Jeni, Once again you share with us the most tender things in your life. Your Mum....you have given her such love do not feel guilty you could have done no more. As for saying should you have married well...you did do not ever doubt your marriage, I would remove that part before ooosband sees it! What will happen to her bits and pieces? that is for you and your brother to decide, but be sure to keep any old photos papers etc for future generations who one day may wish to research their ancestry.(so says one who spends days and nights researching her ooosbands ancestry) Oh if only people would put names and dates on the back of photographs things may be easier. Ohhh there I go off on the wrong track. All I can do is send you a massive cyber hug and love to you and yours. xxhugxx

4. At February 10, 2011 3:43 PM Carol wrote:

Ah Jeni bless you and your writing, it's refreshing to hear. I'm thinking of you & your mum. Mums & daughters such a complex relationship and as we weave through it it's good to share our experiences and learn from each other. As I read I thought of my mum. Ageing but not yet elderly, I have lessons to learn and as time passes I will have to make decisions just as you have. With your big warm heart your mum will know she's loved. Just as I hope mine will. Thankyou for this post. Cx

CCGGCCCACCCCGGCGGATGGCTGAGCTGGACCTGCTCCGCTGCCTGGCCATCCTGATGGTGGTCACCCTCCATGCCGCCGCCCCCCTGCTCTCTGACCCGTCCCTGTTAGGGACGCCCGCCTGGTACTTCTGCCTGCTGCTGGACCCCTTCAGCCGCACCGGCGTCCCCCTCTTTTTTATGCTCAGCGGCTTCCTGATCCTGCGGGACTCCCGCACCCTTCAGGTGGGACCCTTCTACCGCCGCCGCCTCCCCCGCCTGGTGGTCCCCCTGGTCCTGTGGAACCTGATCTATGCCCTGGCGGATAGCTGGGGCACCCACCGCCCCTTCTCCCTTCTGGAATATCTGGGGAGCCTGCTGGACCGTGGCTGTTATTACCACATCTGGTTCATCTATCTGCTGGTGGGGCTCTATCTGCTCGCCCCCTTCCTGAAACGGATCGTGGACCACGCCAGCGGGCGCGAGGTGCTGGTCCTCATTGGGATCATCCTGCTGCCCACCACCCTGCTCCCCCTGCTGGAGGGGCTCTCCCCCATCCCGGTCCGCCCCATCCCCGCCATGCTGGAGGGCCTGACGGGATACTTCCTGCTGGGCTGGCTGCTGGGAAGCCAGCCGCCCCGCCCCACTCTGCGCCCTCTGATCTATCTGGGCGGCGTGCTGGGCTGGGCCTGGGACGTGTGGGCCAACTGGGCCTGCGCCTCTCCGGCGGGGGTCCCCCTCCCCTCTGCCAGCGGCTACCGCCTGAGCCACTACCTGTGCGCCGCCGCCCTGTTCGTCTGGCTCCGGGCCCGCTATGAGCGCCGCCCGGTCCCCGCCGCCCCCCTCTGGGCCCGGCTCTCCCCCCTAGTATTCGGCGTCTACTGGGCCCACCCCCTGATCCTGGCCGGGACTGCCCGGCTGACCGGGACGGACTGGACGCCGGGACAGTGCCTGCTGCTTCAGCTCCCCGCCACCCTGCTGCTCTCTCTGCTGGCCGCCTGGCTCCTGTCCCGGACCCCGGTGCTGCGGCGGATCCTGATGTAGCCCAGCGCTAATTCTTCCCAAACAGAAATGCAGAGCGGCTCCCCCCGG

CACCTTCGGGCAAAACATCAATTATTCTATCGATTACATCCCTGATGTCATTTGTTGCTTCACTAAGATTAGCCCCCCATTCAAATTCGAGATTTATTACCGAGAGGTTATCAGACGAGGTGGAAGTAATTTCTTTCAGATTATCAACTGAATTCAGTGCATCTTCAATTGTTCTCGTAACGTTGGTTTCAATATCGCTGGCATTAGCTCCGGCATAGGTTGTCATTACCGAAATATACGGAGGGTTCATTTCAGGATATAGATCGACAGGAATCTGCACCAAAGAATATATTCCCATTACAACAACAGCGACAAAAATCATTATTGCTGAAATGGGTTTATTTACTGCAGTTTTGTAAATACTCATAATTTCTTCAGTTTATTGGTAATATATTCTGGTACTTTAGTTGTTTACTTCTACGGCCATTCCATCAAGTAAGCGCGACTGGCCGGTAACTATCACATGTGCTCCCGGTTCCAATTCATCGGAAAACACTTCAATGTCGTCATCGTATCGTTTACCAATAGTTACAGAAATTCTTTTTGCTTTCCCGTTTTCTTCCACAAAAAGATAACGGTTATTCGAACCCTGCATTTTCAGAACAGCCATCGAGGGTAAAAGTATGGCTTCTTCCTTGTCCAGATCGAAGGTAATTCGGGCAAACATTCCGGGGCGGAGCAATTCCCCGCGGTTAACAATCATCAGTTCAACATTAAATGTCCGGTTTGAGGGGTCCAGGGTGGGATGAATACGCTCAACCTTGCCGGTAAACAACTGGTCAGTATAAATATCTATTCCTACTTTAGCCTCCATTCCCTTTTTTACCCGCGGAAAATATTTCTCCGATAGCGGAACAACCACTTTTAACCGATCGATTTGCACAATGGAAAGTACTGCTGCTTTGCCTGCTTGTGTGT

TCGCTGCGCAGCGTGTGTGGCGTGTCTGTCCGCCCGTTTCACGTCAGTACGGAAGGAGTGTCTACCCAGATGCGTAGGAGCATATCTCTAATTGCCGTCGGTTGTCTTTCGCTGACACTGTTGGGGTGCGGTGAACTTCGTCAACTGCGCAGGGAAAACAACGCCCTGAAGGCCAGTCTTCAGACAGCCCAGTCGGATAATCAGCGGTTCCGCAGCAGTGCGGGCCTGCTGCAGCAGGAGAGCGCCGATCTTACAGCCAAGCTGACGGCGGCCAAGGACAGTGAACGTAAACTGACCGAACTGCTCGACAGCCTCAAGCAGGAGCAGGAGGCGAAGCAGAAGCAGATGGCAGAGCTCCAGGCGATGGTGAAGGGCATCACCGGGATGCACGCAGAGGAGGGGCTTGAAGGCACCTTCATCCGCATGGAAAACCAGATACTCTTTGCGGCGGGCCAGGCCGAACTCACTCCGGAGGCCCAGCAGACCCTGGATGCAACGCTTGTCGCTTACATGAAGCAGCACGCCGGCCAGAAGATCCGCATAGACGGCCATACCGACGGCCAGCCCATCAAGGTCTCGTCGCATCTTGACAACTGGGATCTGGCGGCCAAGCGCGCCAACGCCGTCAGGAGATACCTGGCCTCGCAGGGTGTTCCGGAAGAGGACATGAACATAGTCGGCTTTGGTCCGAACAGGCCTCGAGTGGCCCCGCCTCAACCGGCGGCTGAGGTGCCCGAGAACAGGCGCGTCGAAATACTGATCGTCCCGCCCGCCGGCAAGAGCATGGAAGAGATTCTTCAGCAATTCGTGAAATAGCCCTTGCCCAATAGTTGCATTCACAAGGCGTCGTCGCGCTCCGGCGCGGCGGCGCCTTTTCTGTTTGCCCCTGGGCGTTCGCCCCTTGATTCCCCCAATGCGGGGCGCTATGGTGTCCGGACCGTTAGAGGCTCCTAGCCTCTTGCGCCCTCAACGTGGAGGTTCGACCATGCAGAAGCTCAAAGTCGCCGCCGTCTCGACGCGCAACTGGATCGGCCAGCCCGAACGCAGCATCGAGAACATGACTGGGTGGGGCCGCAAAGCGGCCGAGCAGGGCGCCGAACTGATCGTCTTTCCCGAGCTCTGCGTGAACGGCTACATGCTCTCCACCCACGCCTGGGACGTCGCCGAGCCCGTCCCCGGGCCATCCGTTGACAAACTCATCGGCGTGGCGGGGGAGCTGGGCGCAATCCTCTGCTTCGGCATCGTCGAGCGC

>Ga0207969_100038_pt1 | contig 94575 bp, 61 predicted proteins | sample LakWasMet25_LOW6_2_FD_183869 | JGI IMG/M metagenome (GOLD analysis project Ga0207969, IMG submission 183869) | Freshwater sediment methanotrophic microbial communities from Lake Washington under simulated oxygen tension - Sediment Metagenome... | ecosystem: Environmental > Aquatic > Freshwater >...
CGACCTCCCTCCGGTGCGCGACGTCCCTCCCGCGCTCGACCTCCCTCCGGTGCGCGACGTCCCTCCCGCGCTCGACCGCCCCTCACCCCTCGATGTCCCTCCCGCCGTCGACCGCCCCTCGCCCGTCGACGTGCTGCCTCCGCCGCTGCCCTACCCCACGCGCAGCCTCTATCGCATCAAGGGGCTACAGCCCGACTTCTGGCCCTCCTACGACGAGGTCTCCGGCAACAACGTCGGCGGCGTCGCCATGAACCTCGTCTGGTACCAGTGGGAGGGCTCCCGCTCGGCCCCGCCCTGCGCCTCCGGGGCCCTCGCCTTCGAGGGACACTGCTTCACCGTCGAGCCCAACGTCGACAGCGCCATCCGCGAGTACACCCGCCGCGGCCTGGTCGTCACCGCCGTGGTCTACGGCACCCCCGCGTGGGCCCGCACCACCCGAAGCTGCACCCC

5. At February 10, 2011 8:38 PM Joanna wrote:

Jeni ... the whole process you and your mother are going through is life. The body adapts. No point in shouting at the doctors and being rude and calling the nurse obese. This is what happens. Spend your excess energy into time with your mum. If you are unhappy with the docs and nurses go elsewhere and open your purse and pay for those docs and nurses to say the right things. The things you wish to hear. The outcome WILL BE THE SAME.

By the way ... I was a NHS nurse for 27 years. I know what I am talking about. By the way .... I am a size 12.

I also see may obese presenters.

6. At February 10, 2011 8:39 PM Lindy Fleetwood wrote:

Hmm something is going wrong my comments just vanish !

7. At February 11, 2011 9:44 PM Ann wrote:

I do so agree Joanna....what does size have to do with ANYTHING??

8. At February 17, 2011 4:27 PM Sandy wrote:

Jeni,Here words are not enough,so I'm just sending you love.xx